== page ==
A: If a project is not placed in service by the end of the calendar year in which the LIHTC allocation was received, the project must qualify for a carryover allocation. There are two federal requirements for a valid carryover allocation. The first is that by the latter of either the date that is six months after the date that the allocation was made, or the close of the calendar year in which the allocation was made, the basis in the project must meet specific criteria. It must exceed 10 percent of the “reasonably expected” basis in the project as of the end of the second calendar year following the year of allocation. This is sometimes referred to as the 10 percent test. The second statutory test is that the project must then be placed in service by the end of the second calendar year following the year of allocation. Therefore, in order to have a valid carryover allocation, you must have incurred at least 10 percent of your project’s reasonably expected basis by June 30, 2008, and the project must be placed in service by Dec. 31, 2009.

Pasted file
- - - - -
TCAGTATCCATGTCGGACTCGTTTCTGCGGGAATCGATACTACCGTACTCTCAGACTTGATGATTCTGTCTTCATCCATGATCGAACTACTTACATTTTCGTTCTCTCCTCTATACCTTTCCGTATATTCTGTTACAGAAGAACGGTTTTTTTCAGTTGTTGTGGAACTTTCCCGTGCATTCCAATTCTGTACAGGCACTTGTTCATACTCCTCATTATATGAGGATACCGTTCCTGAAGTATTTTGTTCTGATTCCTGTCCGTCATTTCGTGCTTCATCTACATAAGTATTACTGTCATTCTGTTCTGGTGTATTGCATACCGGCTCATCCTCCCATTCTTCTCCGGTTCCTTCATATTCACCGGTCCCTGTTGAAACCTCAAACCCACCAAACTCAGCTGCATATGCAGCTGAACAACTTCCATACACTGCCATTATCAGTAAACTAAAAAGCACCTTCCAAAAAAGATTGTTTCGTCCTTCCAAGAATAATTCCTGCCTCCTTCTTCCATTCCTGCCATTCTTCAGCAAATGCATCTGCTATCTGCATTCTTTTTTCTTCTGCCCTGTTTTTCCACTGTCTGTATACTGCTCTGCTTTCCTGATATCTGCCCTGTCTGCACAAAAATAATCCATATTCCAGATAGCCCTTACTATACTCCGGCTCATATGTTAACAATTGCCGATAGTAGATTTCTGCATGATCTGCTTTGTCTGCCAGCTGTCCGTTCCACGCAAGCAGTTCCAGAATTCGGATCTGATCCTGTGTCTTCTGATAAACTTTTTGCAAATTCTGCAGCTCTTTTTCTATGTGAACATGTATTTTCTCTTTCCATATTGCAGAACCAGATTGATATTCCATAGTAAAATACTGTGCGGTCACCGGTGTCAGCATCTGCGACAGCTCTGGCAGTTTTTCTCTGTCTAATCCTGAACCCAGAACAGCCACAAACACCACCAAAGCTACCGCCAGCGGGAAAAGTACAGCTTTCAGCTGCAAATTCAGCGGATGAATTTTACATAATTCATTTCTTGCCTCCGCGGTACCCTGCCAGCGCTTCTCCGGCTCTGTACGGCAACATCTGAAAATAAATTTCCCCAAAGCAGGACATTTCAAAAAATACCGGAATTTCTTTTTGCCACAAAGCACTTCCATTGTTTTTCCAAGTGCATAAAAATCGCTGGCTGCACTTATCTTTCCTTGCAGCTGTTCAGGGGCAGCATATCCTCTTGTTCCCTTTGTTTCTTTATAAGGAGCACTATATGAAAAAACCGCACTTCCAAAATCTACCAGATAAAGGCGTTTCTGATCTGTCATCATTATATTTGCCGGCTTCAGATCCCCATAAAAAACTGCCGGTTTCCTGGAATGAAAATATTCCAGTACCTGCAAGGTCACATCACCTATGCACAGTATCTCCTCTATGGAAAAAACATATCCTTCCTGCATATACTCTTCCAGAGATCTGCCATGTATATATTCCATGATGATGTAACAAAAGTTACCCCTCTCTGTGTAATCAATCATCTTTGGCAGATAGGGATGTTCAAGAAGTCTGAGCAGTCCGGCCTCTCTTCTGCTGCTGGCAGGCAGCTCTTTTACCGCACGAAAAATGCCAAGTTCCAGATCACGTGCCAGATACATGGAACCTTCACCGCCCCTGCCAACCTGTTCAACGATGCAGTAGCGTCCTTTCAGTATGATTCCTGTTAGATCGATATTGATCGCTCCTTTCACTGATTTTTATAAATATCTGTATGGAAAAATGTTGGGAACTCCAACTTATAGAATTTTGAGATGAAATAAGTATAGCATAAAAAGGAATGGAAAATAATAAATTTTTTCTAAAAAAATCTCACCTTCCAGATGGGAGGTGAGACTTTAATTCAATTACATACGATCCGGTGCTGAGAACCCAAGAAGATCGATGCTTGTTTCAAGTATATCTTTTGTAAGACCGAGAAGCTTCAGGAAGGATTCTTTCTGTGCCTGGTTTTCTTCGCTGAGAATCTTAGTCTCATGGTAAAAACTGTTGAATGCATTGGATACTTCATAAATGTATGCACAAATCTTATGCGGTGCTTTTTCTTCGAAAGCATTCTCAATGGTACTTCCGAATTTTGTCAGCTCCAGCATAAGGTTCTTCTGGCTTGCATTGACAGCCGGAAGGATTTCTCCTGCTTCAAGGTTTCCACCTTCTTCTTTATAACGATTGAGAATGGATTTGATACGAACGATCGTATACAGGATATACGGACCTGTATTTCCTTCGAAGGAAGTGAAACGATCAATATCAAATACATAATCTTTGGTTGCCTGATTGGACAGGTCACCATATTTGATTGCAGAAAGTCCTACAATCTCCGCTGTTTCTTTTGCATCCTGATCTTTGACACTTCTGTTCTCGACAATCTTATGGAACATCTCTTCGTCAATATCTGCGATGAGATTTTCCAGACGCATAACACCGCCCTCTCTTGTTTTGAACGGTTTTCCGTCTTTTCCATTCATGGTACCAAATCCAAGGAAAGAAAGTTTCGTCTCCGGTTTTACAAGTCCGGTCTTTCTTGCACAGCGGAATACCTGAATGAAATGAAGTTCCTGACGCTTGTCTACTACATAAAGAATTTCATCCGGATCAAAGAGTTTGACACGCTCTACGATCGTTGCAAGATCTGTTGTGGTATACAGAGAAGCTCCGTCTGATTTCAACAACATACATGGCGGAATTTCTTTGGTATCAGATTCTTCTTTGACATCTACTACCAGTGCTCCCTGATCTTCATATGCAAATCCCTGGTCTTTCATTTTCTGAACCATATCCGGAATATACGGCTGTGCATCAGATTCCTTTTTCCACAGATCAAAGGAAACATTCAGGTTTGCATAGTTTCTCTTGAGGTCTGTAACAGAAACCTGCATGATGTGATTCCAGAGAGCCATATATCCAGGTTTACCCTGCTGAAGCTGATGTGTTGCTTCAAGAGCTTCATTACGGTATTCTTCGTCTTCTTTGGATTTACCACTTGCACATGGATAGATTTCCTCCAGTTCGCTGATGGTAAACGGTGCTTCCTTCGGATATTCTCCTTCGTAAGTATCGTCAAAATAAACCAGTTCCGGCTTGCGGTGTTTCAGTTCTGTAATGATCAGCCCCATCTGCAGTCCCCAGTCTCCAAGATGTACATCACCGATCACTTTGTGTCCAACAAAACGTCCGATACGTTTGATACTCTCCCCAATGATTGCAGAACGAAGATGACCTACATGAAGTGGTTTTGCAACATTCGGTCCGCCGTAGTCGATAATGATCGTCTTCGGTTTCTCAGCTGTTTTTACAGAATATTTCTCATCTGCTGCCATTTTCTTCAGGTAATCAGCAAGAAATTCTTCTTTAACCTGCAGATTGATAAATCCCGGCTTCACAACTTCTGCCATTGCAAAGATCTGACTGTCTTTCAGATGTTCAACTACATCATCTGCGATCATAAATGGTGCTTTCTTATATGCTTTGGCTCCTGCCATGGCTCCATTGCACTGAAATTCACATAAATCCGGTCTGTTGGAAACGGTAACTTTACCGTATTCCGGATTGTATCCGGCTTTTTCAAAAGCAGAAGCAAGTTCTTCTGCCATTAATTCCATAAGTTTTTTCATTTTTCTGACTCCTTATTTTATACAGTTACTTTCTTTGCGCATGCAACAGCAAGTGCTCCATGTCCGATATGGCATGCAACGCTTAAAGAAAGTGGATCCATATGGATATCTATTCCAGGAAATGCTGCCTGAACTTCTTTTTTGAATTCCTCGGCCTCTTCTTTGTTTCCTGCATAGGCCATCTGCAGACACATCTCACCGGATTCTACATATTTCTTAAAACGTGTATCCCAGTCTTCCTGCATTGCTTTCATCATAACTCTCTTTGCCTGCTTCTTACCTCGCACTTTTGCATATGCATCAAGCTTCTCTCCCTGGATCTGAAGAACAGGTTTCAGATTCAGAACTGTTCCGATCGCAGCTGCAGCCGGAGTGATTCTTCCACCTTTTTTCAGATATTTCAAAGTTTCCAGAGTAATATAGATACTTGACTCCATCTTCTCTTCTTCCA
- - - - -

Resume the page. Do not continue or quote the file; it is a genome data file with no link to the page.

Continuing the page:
Q: What happens if we don’t meet the 10 percent test by June 30, 2008? Do we have some wiggle room?
A: If you fail either of the previously mentioned two requirements, your project will not have a valid carryover allocation. Without a valid carryover allocation, your investor and lender will most likely revoke their commitments, effectively killing the deal. This is why the 10 percent test is sometimes referred to as a threshold test. Although your state housing finance agency (HFA) allows the full six months to meet the test, others are not as generous. An HFA may be more restrictive than the federal rules when it comes to administrating the allocation process within its state.
Q: How do we demonstrate to the HFA that we have met thetest?